A Special Note for Divorced Parents
Since I have been involved in
the area of driving contracts and parenting new drivers, one of the
most challenging questions I get comes from divorced parents. The
divorced parent I hear from is usually a person who is strongly
committed to a safer approach to parenting their teen driver, but the
ex-spouse is unwilling to cooperate. In some cases, the ex-spouse
purchases the teen a car without consulting the other parent. Most
often, the ex-spouse is unwilling to cooperate with enforcing the rules
of the contract while the teenager is staying with him or her.
Sometimes, of course, this seems like a ploy on the part of the ex:
"I'm the nice parent and your mother/father is mean and unreasonable."
Of course, as with all
post-divorce issues, there is typically no easy answer to this kind of
problem. As a divorced parent concerned about safety, you have these
options to consider when your ex-spouse is uncooperative.
1. Communicate with your
ex-spouse verbally or in writing about your intention to insist on a
driving contract. Keep him or her fully informed. Provide copies of
the contract, seek the ex's feedback, provide supporting information
(from this website, if you wish) about why you think it is important.
Indicate that you think it is a life-or-death issue and you want to
work cooperatively to present a united front, at least on this issue,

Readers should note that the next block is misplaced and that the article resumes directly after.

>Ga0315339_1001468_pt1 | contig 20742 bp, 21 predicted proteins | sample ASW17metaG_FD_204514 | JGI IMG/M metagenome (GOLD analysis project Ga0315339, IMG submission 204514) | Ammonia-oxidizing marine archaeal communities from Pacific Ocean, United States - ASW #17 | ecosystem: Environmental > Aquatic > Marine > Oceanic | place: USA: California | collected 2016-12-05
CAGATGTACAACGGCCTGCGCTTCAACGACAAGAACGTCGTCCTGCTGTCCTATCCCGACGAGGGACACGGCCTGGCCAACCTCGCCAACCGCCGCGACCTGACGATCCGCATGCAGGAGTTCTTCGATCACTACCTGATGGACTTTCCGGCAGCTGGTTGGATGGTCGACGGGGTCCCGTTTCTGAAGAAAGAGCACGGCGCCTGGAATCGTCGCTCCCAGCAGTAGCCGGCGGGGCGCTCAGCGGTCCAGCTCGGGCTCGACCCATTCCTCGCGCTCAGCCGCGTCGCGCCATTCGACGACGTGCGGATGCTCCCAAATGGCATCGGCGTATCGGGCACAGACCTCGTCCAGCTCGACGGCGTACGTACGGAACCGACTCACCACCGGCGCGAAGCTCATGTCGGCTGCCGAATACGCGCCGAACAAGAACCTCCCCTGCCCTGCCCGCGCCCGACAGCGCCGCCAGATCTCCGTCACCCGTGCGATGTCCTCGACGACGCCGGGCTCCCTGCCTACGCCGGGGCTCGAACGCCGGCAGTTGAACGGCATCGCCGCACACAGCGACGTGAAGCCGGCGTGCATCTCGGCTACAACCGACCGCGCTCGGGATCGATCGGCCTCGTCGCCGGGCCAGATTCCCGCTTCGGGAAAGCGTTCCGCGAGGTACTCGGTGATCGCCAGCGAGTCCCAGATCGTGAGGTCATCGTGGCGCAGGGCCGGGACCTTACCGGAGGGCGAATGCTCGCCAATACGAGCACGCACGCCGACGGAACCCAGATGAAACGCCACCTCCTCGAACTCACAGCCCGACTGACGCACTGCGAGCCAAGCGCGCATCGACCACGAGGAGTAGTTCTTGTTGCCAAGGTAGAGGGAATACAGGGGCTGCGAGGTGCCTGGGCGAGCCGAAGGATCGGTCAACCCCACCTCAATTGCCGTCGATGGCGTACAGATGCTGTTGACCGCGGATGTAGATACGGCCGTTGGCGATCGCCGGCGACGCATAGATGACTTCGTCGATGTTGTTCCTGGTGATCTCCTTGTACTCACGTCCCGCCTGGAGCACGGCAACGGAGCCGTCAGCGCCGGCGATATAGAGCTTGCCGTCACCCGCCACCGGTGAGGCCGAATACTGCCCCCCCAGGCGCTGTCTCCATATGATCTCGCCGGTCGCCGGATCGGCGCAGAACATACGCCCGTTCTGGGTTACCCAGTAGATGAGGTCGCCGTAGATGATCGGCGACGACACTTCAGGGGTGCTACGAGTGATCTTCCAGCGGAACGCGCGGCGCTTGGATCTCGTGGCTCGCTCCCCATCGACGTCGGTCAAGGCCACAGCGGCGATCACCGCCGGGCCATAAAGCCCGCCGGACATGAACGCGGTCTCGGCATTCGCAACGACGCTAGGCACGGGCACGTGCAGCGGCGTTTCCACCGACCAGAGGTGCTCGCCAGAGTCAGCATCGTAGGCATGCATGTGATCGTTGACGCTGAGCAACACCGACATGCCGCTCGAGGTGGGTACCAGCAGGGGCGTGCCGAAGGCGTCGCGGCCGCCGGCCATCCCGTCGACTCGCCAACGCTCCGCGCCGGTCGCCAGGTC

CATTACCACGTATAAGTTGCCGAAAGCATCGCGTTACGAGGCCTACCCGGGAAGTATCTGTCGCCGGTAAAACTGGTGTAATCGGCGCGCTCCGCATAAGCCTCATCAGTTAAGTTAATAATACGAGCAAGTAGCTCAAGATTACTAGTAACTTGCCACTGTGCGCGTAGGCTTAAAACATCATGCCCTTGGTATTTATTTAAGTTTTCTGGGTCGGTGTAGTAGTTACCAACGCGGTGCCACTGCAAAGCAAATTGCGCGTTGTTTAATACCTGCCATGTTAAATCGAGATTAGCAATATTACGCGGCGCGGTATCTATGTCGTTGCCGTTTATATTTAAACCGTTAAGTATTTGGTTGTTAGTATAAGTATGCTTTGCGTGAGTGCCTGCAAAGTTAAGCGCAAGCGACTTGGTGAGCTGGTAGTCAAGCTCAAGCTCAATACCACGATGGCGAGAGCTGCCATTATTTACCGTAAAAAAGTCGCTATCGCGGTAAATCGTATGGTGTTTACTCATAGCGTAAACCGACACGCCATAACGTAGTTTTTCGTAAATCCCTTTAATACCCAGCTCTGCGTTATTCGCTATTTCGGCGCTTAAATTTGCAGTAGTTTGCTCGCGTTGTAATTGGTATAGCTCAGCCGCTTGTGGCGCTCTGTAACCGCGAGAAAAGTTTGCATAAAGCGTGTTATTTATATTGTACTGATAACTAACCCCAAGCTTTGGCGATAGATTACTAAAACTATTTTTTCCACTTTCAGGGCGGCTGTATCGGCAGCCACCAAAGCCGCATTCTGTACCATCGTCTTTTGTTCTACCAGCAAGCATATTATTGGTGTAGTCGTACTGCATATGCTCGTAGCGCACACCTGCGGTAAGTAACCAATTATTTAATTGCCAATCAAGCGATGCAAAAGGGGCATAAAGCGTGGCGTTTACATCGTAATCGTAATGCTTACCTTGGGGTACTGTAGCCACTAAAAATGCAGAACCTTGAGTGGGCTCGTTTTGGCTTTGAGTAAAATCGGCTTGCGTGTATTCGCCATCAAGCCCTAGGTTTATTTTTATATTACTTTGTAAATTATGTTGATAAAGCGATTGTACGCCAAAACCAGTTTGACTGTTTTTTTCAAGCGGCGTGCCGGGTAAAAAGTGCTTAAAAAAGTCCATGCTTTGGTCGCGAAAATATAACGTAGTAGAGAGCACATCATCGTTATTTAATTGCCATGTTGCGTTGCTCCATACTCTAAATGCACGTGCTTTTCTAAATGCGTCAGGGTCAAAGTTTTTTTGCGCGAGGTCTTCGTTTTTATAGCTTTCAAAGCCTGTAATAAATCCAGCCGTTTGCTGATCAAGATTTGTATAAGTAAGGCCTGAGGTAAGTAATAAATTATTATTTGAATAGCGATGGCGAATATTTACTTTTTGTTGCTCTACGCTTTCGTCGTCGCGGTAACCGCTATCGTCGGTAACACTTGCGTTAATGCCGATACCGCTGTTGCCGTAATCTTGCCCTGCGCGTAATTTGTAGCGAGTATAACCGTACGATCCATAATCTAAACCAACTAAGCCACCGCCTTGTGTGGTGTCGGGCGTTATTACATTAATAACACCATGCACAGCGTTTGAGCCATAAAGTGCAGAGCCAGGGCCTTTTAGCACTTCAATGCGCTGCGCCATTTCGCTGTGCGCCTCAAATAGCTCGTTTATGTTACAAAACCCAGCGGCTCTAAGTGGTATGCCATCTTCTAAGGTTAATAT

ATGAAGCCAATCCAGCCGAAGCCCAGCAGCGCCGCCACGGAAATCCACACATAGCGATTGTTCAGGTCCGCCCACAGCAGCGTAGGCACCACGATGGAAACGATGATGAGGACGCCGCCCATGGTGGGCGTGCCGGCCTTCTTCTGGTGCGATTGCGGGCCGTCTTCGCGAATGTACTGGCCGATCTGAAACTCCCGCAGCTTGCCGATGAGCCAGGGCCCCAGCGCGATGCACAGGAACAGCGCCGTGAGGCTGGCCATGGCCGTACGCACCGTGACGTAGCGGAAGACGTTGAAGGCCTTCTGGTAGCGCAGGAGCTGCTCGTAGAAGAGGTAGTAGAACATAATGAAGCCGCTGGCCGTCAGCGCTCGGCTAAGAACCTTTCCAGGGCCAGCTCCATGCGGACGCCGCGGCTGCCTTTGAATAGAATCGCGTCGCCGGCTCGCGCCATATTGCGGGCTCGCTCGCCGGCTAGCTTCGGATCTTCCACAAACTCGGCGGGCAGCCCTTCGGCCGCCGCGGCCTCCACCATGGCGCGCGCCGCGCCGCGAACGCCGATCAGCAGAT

with your ex.
2. If your ex is not "with the
program," enforce the contract when your child is with you. Tell your
child you expect him or her to abide by the rules of the contract even
when he or she is not with you, whether or not your ex agrees or will
cooperate. You will be less capable than usual to enforce the
contract, but it may be all you can do.
3. Try to anticipate problems.
For example, let your ex know in advance that you not allow your
teenager to drive an inappropriate vehicle, inappropriately early.
Warn your teenager about this, too. If your ex surprises you by
buying junior a brand new hot car on his 16th birthday, do not allow
him to drive it while he is with you. If, over time, you find that you
can contract with your teenager in a way that makes it acceptable to
you to start driving the car, go ahead and enter into that agreement.
4. You may end up feeling like
the "mean parent." Your teen may certainly want you to feel this way,
in hopes you will back off your stance regarding driving. Don't go
there. Remember what is at stake here. This is not about how your
teenager feels about you. It is about potentially saving your child's
Go back to "Getting Tough"